Urinalysis—the most common type of drug testing. Not only that, but it’s the recommended method according to SAMHSA’s (Substance Abuse and Mental Health Services Administration) guidelines because of its proven accuracy, reliability, and fairness. It’s not being done for medical reasons, but a urine test is used exclusively in federally regulated programs precisely because of how effective it is in diagnosis.
Most people have been through a urine drug test at one time or another because of how often it’s used in drug screening. When an employer puts together a drug free workplace program, selecting the type of test to be used is only one part of the process. Mobile drug testing companies exceed at handling all aspects, from start to finish. Chain of custody has to be continuous, the custodian of test results has to be educated on proper confidentiality protocol, and the procedure has to be outlined for employees. Post-testing resources are also an option, including EAPs (Employee Assistance Programs) if the employer decides to offer them to employees.
When an employee reports for urine drug testing, it may be to an off-site laboratory or more effectively, to a collection expert from a mobile drug testing company who has arrived at the workplace. Information is the first part of the collection process. The collector makes sure the samples will match the specimen and then the donor (employee) is asked to remove any jackets and heavy clothing and display the contents of their pockets and wallet or purse. Sometimes those items need to be left at the collection site in a secured location (like a lock box) until the collection process is complete.
On occasion there are items that appear to be brought with the intention of tampering with the specimen being given, but the collector doesn’t stop the process. In a DOT (Department of Transportation) test, for example, the collection would continue under direct observation. The collector tells the donor about the process, who then provides the specimen.
If the collection expert examines the sample and it’s in the correct temperature range and looks and smells like urine, then it’s transferred to plastic bottles and sealed in the presence of the donor, who initials the bottle seals and starts the chain of custody. The collector provides the donor with a copy of the CCF (Custody and Control Form) and the donor can return to work right away in the case of a mobile drug test performed in a mobile lab on-site. Once the sample reaches the lab, it’s tested and the results will be offered to the employer’s selected custodian, where decisions are made.
What types of drugs the lab screens is predetermined. For example, USAMDT’s 5 panel drug test screens for five different types of drugs. It’s the most common panel, so it follows that the drugs tested tend to be the 5 most common types—amphetamine, cocaine, marijuana, opiates and phencyclidine (PCP). Those aren’t the only drugs being abused in the workplace, however, so a 10 panel test might be used. A 10 panel test adds more of the most commonly abused drugs —barbiturate, benzodiazepine, methaqualone, propoxyphene and the synthetic opiates hydrocodone, methadone, and oxycodone.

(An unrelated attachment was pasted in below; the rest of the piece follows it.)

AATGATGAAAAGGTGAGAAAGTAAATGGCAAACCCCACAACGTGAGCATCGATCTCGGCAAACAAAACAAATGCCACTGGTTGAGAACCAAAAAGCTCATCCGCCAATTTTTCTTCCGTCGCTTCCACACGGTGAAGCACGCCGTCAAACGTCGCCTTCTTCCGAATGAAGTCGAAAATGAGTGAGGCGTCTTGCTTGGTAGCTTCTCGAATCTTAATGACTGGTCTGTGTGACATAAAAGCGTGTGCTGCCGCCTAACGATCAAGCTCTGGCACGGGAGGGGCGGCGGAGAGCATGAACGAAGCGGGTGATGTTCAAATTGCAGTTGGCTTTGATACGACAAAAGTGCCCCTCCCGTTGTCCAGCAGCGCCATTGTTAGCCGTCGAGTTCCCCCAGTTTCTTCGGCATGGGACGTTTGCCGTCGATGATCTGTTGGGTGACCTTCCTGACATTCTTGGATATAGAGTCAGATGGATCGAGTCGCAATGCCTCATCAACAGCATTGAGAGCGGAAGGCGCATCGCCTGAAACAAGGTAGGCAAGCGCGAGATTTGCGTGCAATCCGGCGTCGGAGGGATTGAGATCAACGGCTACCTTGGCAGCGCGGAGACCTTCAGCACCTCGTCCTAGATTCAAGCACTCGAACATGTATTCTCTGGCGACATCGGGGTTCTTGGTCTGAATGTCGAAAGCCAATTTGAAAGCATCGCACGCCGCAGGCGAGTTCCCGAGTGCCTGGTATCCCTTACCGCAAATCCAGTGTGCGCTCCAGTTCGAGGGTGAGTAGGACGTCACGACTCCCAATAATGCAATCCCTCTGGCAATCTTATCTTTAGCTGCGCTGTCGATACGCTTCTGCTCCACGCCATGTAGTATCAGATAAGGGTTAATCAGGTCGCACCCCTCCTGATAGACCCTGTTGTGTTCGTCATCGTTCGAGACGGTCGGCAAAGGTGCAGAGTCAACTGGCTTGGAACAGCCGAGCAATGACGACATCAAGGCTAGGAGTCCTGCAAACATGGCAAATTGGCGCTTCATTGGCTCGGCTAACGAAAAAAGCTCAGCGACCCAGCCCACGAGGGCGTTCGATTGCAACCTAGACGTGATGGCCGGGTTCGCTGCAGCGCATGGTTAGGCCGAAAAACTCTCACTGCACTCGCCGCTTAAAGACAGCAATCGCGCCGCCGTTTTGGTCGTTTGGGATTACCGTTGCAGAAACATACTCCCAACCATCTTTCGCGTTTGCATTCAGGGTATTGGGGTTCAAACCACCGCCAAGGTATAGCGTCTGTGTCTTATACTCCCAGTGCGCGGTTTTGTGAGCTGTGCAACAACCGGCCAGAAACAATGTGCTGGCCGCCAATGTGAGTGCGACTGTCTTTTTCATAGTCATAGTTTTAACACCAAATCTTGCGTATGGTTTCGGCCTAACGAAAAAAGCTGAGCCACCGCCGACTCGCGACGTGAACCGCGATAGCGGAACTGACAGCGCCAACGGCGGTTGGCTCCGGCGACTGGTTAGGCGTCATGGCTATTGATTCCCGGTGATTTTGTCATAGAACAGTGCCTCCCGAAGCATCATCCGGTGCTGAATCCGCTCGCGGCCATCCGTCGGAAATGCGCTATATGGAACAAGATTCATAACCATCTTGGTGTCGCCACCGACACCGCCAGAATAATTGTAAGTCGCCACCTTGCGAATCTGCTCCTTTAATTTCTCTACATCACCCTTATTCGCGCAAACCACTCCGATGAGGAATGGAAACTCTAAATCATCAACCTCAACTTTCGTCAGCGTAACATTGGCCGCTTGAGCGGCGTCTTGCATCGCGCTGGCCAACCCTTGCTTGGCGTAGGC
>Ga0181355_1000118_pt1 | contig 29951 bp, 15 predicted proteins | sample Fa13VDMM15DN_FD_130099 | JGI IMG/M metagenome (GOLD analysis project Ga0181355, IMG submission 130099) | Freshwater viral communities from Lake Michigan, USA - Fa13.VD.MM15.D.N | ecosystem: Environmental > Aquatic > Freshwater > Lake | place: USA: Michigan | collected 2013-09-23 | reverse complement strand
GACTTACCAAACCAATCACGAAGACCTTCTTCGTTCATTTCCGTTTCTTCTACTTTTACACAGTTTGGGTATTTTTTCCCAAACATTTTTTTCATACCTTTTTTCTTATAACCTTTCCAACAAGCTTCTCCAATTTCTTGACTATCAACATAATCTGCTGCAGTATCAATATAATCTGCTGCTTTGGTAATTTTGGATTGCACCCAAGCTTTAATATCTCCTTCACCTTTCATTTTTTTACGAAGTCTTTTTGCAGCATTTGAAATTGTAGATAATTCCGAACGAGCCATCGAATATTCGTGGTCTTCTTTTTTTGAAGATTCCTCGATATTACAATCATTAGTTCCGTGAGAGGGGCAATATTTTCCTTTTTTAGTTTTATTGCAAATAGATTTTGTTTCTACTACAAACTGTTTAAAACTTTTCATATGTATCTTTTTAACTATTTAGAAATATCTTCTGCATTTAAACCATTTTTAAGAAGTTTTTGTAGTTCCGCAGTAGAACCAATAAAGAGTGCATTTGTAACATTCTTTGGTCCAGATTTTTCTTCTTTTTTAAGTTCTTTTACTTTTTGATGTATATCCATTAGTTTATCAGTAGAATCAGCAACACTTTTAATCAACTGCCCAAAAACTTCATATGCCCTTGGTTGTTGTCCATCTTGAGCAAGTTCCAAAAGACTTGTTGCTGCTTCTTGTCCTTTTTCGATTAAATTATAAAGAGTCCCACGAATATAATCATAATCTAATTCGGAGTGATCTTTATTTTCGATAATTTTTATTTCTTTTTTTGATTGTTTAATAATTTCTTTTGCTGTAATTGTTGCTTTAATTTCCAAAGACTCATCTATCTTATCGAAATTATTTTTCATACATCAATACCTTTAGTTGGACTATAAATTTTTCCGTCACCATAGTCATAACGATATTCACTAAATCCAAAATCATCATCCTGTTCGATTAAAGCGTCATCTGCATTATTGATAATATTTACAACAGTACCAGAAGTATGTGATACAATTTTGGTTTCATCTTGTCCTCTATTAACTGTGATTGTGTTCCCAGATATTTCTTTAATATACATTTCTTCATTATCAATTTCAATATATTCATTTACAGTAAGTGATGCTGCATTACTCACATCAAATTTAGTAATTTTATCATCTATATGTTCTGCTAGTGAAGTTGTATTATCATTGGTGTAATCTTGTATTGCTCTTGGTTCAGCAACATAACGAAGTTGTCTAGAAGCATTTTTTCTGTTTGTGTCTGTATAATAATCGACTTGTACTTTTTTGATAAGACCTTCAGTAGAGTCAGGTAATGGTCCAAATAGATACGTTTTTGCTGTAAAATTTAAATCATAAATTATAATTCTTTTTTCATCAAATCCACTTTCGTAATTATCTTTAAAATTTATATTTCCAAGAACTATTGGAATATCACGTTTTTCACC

DOT drug testing falls under federal regulations because of the nature of the work done by the employees. The FMCSA (Federal Motor Carrier Safety Administration) outlines the kinds of drugs required by the government. The list looks like the 5 panel drug test—marijuana, cocaine, opiates (including opium and codeine derivatives), amphetamine and methamphetamine, and phencyclidine (PCP). In addition, breathalyzer tests are required for alcohol, and emergency testing services are often handled by mobile drug testing companies in the case of accidents. An employer can still test for other drugs in a non-DOT test, but in that case it must be done entirely separate from the DOT testing program.
There’s a reason urinalysis is the federally required method of testing. It’s more reliable and accurate. It does require access to a private and secure restroom, but the effectiveness of a urine test more than makes up for that small part of planning.
Urine drug testing provides the lab with a specimen of metabolized chemicals. Hair drug tests or hair follicle drug tests do give a longer picture of abuse, but when drugs show up in urine, the testers can be sure that the drugs were used recently. Hair and follicle testing is also much more expensive and in the case of DOT testing, would have to be performed in addition to urinalysis, not just in place of it.
Testing oral fluids most often requires an immunoassay test, which means the samples either test positive or negative for drugs. Positive test results are then further investigated with chromatographic methods for identifying specific compounds. An oral drug test can always be monitored. A mouth swab drug test only takes a few moments, but do offer shorter windows than in urine tests. A saliva drug test that detects compounds from 5 to 48 hours after use, for example, wouldn’t stand up to the length of time (36 hours to 4 days) that urinalysis provides. Oral fluid testing is also not yet as sensitive as urine testing and it’s more expensive.
Urinalysis provides a longer window of detection than blood or oral fluid and is cheaper to implement than testing hair. There is no question when drugs show up in urine that it’s been metabolized by the body, so positive tests are much more reliable. It’s not just legal—it’s required by the government and unlike blood or oral fluid, it doesn’t require a physically invasive procedure.
If you would like to speak to one of our certified compliance specialists about managing a testing program, get in touch with us at 800-851-2021 or contact us online today.